The Divine Decree

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What is the divine decree? What does the divine decree means?

The last article of faith is the belief in God’s decree (qadar). Muslims believe that Allah, may He be glorified and exalted, has power over everything. All that happens is according to His Will, thus nothing is supernatural or random. However, Muslims are not fatalistic, they are given free will and enjoined to strive to do their best in all situations, since human beings do not know where their destiny lies. Thus, they must exhaust all possible means and when the inevitable occurs (good or bad) it is to be taken with patience and trusting acceptance of the Infinite Wisdom of Allah.[1] The most appropriate translation of qadar is, ‘divine decree’, other Arabic terms used to refer to this decree are, ‘taqdir’ (determination of measurement) and ‘al-qada wa’l-qadar’ (divine will and divine decree). The problem of understanding the true meaning of qadar arises when the human intellect considers any of the components of the divine decree within a timeline. Predestination and fate are inappropriate terms in this context because God is recognized as being the Creator of space and time and yet He is not bound by them. Consequently, God’s divine decree is not bound by these limited conceptions. The notion of predestination somehow considers God’s knowledge, power and will within the confines of time and space. Furthermore, the concept of fate makes one believe that the human being is totally devoid of free will, because one’s actions would be determined in advance by an impersonal force.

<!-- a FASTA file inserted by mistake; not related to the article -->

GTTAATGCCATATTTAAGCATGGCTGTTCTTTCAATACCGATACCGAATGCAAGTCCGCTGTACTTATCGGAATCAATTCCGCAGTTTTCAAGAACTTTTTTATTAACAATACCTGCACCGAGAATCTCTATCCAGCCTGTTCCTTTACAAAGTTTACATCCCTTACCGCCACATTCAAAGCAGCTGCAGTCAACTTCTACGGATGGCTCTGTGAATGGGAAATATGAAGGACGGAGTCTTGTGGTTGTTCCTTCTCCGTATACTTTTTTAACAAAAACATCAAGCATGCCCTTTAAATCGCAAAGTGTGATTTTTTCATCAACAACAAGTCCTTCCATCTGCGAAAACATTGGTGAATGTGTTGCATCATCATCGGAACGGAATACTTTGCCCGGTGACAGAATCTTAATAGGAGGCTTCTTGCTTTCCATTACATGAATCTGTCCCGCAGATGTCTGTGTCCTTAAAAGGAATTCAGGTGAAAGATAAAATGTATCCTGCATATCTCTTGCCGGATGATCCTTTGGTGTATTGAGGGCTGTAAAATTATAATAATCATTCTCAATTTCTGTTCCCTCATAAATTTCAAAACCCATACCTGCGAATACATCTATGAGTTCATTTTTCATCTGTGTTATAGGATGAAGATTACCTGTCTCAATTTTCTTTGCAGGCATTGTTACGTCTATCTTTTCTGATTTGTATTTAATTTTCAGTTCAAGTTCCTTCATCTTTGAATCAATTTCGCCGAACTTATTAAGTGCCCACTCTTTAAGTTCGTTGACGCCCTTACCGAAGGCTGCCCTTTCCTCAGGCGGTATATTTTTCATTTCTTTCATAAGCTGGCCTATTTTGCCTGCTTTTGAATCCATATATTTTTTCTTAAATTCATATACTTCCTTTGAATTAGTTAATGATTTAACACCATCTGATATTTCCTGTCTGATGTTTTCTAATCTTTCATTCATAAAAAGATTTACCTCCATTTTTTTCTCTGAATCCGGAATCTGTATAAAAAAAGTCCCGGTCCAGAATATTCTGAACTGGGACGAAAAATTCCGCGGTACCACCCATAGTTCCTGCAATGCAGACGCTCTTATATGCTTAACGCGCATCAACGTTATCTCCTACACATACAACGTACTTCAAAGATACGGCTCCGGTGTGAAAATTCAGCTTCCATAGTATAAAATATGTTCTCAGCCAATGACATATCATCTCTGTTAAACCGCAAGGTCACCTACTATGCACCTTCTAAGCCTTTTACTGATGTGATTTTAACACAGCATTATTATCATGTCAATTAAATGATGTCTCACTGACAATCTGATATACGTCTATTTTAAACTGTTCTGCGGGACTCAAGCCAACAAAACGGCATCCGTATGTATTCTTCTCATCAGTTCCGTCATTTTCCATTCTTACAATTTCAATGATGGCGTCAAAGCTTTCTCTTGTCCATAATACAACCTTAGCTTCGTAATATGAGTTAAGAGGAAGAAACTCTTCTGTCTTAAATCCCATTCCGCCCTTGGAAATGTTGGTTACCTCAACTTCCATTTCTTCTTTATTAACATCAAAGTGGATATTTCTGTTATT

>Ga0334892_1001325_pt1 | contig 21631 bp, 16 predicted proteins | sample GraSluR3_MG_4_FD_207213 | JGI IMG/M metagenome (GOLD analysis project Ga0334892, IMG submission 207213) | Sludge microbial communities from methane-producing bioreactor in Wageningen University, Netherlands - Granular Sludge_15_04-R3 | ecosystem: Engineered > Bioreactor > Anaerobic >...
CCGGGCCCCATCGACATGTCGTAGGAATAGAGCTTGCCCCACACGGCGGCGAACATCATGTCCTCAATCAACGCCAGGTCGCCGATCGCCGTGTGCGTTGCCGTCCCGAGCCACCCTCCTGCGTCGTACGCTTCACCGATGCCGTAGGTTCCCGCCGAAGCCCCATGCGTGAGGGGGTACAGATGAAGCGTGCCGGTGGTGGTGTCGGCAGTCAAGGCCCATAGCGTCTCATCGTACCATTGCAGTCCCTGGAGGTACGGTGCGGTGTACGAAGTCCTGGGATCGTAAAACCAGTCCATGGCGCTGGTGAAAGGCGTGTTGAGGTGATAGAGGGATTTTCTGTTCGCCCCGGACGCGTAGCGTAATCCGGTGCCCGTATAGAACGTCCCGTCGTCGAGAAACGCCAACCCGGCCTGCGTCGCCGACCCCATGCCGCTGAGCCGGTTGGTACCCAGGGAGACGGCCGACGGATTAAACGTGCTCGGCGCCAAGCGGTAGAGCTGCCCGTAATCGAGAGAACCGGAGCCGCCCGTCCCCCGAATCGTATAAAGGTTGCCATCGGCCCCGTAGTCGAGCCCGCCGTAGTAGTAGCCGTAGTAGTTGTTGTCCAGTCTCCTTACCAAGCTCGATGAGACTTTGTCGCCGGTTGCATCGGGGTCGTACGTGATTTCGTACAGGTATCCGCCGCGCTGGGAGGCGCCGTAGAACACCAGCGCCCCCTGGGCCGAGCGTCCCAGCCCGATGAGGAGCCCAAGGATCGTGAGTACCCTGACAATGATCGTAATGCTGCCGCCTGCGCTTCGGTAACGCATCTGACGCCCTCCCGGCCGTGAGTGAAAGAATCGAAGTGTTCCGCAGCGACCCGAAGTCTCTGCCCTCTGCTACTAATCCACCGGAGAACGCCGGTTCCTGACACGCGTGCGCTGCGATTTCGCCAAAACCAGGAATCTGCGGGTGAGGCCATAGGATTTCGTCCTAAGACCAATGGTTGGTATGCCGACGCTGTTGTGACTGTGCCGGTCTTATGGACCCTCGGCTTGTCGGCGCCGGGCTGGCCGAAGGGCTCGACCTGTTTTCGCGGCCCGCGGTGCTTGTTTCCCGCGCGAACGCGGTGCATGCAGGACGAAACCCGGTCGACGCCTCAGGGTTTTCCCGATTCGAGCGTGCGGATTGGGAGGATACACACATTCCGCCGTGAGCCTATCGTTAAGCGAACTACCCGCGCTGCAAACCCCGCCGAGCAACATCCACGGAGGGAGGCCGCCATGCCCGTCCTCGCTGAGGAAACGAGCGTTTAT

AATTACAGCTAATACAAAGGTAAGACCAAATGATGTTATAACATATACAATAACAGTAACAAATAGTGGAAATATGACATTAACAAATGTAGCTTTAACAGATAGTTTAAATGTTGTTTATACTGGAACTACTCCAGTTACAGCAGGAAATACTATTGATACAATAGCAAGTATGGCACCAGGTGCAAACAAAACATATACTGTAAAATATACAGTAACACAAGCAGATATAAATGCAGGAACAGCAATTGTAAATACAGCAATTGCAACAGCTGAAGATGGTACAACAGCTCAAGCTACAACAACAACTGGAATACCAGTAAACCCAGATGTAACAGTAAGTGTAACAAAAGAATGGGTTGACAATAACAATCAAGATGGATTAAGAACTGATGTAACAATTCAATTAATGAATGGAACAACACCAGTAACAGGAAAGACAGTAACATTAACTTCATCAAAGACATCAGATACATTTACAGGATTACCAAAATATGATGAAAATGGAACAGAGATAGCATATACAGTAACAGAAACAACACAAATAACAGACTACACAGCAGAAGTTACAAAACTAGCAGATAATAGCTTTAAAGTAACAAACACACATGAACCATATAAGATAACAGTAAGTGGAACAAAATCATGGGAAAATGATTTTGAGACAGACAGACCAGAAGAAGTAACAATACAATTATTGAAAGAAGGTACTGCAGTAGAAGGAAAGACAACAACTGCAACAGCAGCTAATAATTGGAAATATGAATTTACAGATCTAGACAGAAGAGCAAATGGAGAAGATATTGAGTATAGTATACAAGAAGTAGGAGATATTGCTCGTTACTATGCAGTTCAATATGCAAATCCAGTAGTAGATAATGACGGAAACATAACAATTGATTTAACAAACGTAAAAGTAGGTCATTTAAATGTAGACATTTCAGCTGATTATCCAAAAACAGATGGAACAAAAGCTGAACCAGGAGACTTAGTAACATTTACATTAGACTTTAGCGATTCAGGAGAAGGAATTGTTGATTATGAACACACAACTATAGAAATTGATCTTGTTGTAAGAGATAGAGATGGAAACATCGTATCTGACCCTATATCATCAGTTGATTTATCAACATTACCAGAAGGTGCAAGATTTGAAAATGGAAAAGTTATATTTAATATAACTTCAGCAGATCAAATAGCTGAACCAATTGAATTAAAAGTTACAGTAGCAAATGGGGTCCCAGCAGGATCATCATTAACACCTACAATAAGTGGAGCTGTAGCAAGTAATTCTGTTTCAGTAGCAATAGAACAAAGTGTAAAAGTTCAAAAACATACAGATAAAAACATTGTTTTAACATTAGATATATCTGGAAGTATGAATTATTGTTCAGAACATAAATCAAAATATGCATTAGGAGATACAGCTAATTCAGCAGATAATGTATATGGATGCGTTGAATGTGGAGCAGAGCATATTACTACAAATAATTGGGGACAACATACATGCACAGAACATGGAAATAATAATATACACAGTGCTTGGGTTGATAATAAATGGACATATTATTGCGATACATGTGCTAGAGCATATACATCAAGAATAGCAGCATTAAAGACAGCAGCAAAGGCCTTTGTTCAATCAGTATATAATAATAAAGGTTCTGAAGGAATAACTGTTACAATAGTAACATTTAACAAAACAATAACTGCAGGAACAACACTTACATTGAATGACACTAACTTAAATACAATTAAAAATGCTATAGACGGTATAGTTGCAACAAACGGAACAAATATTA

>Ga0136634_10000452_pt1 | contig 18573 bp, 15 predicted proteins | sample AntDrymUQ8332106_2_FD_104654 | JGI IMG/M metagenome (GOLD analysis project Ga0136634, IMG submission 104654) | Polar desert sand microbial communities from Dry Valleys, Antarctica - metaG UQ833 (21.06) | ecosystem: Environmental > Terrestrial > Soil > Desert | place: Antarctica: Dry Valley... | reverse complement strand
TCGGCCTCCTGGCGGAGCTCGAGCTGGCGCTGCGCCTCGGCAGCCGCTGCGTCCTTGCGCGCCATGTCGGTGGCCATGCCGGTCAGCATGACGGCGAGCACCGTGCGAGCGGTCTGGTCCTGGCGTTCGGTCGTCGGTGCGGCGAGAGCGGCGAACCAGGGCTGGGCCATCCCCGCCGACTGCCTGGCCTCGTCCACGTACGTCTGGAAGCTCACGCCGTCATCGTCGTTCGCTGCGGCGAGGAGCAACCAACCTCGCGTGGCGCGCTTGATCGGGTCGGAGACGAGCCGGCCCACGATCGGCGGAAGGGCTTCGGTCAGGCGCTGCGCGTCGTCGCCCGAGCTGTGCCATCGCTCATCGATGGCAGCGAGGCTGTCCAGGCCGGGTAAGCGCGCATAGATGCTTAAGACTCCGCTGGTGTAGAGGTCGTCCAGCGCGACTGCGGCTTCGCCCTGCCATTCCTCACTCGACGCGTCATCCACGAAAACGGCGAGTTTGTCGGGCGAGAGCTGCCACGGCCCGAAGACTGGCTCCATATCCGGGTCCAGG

It is recognized that there is a limit to how much human beings can understand about this article of faith. Simply said, Allah is the sole and absolute Creator of all human actions, as well as the Creator of the power (qudra) and choice (ikhtiyār) acquired and exercised by human beings. Hence, all actions, be they recognized as good or evil, are the creation of Allah, but although action, power and choice are created by Allah, it is the human being who acquires the act, and for that they are held responsible. This theory of acquisition (kasb) is inferred from the Qur’an and according to it, human beings only perform an action, whereas, the action is in fact created by Allah, may He be glorified and exalted. Thus, Allah alone is recognized as the Creator Who determines, through a created power (qudra), the individual existence of each act in all its particulars. Yet this act is created in order to be acquired and performed by a creature, so it cannot be seen as God’s own act. In other words, one could not say that God is responsible for it, but rather that the person who performed the act is responsible. According to the Qur’an there is no doubt that Allah is the Creator of everything, and that as far as any action exists, it is a created ‘thing’. It is important for the new Muslim to understand that human beings have been created with a natural disposition (fitrah), an intellect, a capacity of willing, the ability of thinking, judging and choosing, along with the power to distinguish between what is right and wrong. Therefore, people have the ability to act and they possess the freedom of choice (ikhtiyār). It is this choice, and acting on this choice, that human beings are responsible for in their individual and communal life.